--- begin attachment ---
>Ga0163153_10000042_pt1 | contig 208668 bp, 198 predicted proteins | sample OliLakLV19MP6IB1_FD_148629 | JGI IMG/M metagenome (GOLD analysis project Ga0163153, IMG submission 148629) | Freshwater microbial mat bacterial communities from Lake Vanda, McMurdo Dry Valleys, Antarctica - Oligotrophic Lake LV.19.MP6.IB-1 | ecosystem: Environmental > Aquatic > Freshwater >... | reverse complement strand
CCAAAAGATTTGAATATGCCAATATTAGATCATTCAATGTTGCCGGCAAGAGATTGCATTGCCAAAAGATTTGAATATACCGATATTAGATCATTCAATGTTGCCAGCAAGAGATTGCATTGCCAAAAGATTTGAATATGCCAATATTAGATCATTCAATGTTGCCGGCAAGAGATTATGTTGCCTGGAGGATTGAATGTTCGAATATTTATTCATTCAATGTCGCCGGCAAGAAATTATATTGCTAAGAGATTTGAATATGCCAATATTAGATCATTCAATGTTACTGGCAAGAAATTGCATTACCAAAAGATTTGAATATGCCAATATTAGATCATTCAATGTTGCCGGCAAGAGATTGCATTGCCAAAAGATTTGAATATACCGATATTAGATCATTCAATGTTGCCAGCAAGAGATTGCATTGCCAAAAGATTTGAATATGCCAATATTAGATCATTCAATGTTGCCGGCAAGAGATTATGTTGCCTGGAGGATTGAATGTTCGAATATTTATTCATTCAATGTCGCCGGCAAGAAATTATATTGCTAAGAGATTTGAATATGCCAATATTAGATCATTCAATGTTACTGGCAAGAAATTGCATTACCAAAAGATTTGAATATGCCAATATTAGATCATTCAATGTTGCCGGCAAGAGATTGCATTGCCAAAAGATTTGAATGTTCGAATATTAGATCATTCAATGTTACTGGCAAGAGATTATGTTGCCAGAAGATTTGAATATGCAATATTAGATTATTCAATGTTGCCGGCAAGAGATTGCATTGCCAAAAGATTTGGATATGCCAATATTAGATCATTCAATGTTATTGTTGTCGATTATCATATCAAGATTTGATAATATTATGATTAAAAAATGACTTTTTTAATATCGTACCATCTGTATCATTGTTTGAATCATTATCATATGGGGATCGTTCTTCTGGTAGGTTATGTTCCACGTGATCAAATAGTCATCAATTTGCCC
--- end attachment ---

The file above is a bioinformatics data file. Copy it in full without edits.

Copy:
>Ga0163153_10000042_pt1 | contig 208668 bp, 198 predicted proteins | sample OliLakLV19MP6IB1_FD_148629 | JGI IMG/M metagenome (GOLD analysis project Ga0163153, IMG submission 148629) | Freshwater microbial mat bacterial communities from Lake Vanda, McMurdo Dry Valleys, Antarctica - Oligotrophic Lake LV.19.MP6.IB-1 | ecosystem: Environmental > Aquatic > Freshwater >... | reverse complement strand
CCAAAAGATTTGAATATGCCAATATTAGATCATTCAATGTTGCCGGCAAGAGATTGCATTGCCAAAAGATTTGAATATACCGATATTAGATCATTCAATGTTGCCAGCAAGAGATTGCATTGCCAAAAGATTTGAATATGCCAATATTAGATCATTCAATGTTGCCGGCAAGAGATTATGTTGCCTGGAGGATTGAATGTTCGAATATTTATTCATTCAATGTCGCCGGCAAGAAATTATATTGCTAAGAGATTTGAATATGCCAATATTAGATCATTCAATGTTACTGGCAAGAAATTGCATTACCAAAAGATTTGAATATGCCAATATTAGATCATTCAATGTTGCCGGCAAGAGATTGCATTGCCAAAAGATTTGAATATACCGATATTAGATCATTCAATGTTGCCAGCAAGAGATTGCATTGCCAAAAGATTTGAATATGCCAATATTAGATCATTCAATGTTGCCGGCAAGAGATTATGTTGCCTGGAGGATTGAATGTTCGAATATTTATTCATTCAATGTCGCCGGCAAGAAATTATATTGCTAAGAGATTTGAATATGCCAATATTAGATCATTCAATGTTACTGGCAAGAAATTGCATTACCAAAAGATTTGAATATGCCAATATTAGATCATTCAATGTTGCCGGCAAGAGATTGCATTGCCAAAAGATTTGAATGTTCGAATATTAGATCATTCAATGTTACTGGCAAGAGATTATGTTGCCAGAAGATTTGAATATGCAATATTAGATTATTCAATGTTGCCGGCAAGAGATTGCATTGCCAAAAGATTTGGATATGCCAATATTAGATCATTCAATGTTATTGTTGTCGATTATCATATCAAGATTTGATAATATTATGATTAAAAAATGACTTTTTTAATATCGTACCATCTGTATCATTGTTTGAATCATTATCATATGGGGATCGTTCTTCTGGTAGGTTATGTTCCACGTGATCAAATAGTCATCAATTTGCCC